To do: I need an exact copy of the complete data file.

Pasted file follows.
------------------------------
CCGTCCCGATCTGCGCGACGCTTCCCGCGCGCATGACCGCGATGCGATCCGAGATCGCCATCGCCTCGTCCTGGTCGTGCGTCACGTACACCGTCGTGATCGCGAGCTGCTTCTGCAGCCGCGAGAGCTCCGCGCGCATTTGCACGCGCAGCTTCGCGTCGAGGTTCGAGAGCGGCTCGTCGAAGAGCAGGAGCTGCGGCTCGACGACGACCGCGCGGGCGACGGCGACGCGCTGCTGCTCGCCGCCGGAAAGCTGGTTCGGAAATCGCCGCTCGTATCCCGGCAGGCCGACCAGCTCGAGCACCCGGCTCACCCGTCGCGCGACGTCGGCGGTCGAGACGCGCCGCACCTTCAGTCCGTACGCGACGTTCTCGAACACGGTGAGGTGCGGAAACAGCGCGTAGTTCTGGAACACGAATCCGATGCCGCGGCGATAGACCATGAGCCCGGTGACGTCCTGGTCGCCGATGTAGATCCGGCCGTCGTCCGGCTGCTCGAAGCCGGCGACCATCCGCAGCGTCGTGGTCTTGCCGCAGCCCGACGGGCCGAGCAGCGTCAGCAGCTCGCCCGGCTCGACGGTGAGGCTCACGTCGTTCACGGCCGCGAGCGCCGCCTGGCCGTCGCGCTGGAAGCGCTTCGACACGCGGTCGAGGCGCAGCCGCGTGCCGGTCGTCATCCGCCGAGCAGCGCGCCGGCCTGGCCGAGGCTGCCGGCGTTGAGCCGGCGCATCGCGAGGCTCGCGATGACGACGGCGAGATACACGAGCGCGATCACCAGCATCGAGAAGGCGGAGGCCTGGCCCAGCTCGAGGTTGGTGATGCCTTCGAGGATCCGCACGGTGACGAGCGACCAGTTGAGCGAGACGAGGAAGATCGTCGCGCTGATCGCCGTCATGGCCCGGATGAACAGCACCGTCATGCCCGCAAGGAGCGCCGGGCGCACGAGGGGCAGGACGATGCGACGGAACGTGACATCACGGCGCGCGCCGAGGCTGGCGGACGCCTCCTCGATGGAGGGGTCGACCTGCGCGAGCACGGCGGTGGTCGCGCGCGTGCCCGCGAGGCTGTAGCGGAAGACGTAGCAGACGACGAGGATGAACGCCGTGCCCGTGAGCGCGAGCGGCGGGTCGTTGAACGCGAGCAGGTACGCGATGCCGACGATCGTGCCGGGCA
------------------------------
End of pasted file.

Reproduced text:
CCGTCCCGATCTGCGCGACGCTTCCCGCGCGCATGACCGCGATGCGATCCGAGATCGCCATCGCCTCGTCCTGGTCGTGCGTCACGTACACCGTCGTGATCGCGAGCTGCTTCTGCAGCCGCGAGAGCTCCGCGCGCATTTGCACGCGCAGCTTCGCGTCGAGGTTCGAGAGCGGCTCGTCGAAGAGCAGGAGCTGCGGCTCGACGACGACCGCGCGGGCGACGGCGACGCGCTGCTGCTCGCCGCCGGAAAGCTGGTTCGGAAATCGCCGCTCGTATCCCGGCAGGCCGACCAGCTCGAGCACCCGGCTCACCCGTCGCGCGACGTCGGCGGTCGAGACGCGCCGCACCTTCAGTCCGTACGCGACGTTCTCGAACACGGTGAGGTGCGGAAACAGCGCGTAGTTCTGGAACACGAATCCGATGCCGCGGCGATAGACCATGAGCCCGGTGACGTCCTGGTCGCCGATGTAGATCCGGCCGTCGTCCGGCTGCTCGAAGCCGGCGACCATCCGCAGCGTCGTGGTCTTGCCGCAGCCCGACGGGCCGAGCAGCGTCAGCAGCTCGCCCGGCTCGACGGTGAGGCTCACGTCGTTCACGGCCGCGAGCGCCGCCTGGCCGTCGCGCTGGAAGCGCTTCGACACGCGGTCGAGGCGCAGCCGCGTGCCGGTCGTCATCCGCCGAGCAGCGCGCCGGCCTGGCCGAGGCTGCCGGCGTTGAGCCGGCGCATCGCGAGGCTCGCGATGACGACGGCGAGATACACGAGCGCGATCACCAGCATCGAGAAGGCGGAGGCCTGGCCCAGCTCGAGGTTGGTGATGCCTTCGAGGATCCGCACGGTGACGAGCGACCAGTTGAGCGAGACGAGGAAGATCGTCGCGCTGATCGCCGTCATGGCCCGGATGAACAGCACCGTCATGCCCGCAAGGAGCGCCGGGCGCACGAGGGGCAGGACGATGCGACGGAACGTGACATCACGGCGCGCGCCGAGGCTGGCGGACGCCTCCTCGATGGAGGGGTCGACCTGCGCGAGCACGGCGGTGGTCGCGCGCGTGCCCGCGAGGCTGTAGCGGAAGACGTAGCAGACGACGAGGATGAACGCCGTGCCCGTGAGCGCGAGCGGCGGGTCGTTGAACGCGAGCAGGTACGCGATGCCGACGATCGTGCCGGGCA